Does Heating Protein Powder Denature It?January 7, 2016
Wow, this is a million dollar question! As a registered and licensed dietitian working with the weight loss surgery community, it is a frequent question. If I counted the times I’m asked about this and exchanged it for dollars I might be rich by now! For the answer, I’ve reached out to food industry manufacturers, scientists, and other healthcare professionals and the consensus is YES.
I want this article to be informative in your weight loss journey, helping each of you to achieve your nutrition and weight loss goals. As you know, protein is essential and you may find that getting the needed protein into your daily diet can be challenging. After reading this article, you’ll have information you need to enjoy scrumptious foods and beverages that will meet your nutrition needs, and help you achieve your goals.
Getting to Know Protein
Protein is one of the three main building blocks of food, along with carbohydrates and fat. Protein is necessary throughout life, building cells, tissues, and muscles in the body. It also repairs and helps your body heal cuts and wounds.
Protein is made up of amino acids which are needed for muscle growth, maintaining protein stores depleted during exercise, and aiding in the repair of damaged muscles. It also plays a key role in the immune system helping to build the antibodies to protect the body from viruses, and bacteria.
What is Denaturation?
It is the process during which the molecular structure of protein is modified or changed by the addition of heat, acid, or alkali substances. Think about it this way: protein is sensitive to heat, so if it is mixed with liquid that is too hot (above 140 degrees Fahrenheit) it will clump. This is a lot like the reaction you see when you cook an egg, and the texture changes from being a liquid to being more of a gel or solid. In the cooking process, the texture is the only thing that changes, not the nutrition. The egg still contains the same amino acid makeup and nutrients that were there before cooking.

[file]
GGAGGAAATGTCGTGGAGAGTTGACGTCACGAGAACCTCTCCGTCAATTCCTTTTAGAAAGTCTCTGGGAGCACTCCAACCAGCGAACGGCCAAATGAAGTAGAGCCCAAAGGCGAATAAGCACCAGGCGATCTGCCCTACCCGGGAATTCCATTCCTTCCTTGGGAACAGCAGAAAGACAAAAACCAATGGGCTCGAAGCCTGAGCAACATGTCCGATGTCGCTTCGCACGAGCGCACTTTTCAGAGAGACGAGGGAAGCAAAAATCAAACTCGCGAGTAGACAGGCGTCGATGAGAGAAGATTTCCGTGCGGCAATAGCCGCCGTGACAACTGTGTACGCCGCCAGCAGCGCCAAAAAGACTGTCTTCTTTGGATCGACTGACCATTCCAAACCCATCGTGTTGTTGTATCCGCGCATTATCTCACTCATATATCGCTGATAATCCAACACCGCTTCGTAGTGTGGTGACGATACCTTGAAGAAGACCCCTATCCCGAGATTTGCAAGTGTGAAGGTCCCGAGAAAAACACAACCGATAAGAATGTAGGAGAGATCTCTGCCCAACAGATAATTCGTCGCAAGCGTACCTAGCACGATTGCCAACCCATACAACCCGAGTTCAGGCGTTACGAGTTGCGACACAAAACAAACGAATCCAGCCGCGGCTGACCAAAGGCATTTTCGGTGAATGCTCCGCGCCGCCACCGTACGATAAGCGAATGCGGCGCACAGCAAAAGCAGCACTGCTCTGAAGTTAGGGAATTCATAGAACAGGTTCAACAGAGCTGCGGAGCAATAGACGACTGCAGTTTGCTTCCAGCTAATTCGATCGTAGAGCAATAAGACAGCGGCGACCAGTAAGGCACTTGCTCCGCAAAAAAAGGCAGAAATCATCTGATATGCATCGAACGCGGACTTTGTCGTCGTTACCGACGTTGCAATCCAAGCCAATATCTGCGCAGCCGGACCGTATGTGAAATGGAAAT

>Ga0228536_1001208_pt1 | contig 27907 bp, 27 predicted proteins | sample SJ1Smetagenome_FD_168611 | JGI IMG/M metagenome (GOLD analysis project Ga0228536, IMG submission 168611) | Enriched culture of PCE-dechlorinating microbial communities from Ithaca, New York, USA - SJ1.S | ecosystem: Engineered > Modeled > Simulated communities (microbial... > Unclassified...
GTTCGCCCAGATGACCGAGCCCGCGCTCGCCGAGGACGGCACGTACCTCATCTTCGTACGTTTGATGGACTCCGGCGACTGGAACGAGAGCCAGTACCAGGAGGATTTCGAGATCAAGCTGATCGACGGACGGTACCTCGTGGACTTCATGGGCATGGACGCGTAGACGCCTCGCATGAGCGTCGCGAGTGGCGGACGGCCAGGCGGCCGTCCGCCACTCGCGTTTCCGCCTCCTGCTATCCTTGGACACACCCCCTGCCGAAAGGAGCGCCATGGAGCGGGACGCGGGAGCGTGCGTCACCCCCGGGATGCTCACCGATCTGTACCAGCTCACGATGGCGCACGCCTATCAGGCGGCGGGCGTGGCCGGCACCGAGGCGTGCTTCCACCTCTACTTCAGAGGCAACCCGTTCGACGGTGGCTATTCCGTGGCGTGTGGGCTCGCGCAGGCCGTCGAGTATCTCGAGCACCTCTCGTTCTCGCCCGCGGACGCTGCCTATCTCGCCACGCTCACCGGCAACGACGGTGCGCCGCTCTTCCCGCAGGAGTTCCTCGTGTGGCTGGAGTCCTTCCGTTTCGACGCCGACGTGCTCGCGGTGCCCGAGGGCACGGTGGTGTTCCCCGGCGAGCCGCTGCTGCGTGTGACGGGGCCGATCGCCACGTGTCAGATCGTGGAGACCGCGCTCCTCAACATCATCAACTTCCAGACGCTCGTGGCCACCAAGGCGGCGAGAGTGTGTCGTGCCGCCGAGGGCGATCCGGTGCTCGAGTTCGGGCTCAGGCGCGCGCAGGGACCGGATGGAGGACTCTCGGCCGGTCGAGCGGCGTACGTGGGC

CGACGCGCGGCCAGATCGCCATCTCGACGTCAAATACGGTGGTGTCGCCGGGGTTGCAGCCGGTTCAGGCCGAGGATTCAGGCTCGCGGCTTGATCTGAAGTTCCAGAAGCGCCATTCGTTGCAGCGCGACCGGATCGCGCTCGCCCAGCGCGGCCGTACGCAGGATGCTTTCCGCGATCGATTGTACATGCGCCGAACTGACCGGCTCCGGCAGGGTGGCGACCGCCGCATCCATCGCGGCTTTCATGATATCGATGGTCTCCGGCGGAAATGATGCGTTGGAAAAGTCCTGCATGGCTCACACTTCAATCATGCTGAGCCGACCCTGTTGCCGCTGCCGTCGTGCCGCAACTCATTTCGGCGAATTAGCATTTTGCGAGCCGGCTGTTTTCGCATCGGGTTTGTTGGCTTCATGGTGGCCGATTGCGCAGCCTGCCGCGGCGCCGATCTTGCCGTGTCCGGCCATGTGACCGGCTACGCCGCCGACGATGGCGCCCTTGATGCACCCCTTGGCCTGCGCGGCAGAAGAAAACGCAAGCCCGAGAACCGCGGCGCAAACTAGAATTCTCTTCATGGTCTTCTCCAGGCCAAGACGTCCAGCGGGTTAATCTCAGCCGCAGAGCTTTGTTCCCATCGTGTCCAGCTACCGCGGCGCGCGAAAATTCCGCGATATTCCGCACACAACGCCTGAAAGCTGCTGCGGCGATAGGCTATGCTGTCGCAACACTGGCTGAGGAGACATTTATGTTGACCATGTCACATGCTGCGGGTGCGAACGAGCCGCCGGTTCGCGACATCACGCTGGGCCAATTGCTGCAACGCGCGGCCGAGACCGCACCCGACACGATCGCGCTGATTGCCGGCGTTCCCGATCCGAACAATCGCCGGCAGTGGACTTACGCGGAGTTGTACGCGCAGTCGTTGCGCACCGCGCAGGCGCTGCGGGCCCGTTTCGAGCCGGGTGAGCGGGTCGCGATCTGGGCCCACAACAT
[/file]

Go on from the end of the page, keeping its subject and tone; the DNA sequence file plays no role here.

While it's true that proteins can be denatured or altered by heat, unless the protein structure is particularly delicate or exposed to extremely high temperatures for extended periods of time, any denaturation that takes place is likely to be minimal. It is also important to keep in mind that denatured does not equal non-nutritious or unavailable nutrients.
Your body denatures protein through normal digestion. Enzymes in the body that breakdown the food in the stomach will denature the protein. The amino acids in protein unfold and separate during normal digestion. This does not eliminate the nutrients or mean the food has no value. The stomach acid and digestive enzymes break protein into smaller and smaller sections so that it can absorbed.
All protein denatures when it is heated; this includes soy, meat, eggs and fish to name a few. That is why egg whites and fish change appearance and become opaque when they are cooked. Even marinating fish or seafood in an acid like lime or lemon juice will denature it.
Good Things to Eat
There is welcome news on the horizon with the growing interest in health and wellness. Food and beverages manufacturers are touting protein and boosting protein content in their products. According to Packaged Facts report released in 2014,”Functional Foods: Key Trends & Developments in Ingredients,” protein is the hottest functional food ingredient trend in the United States.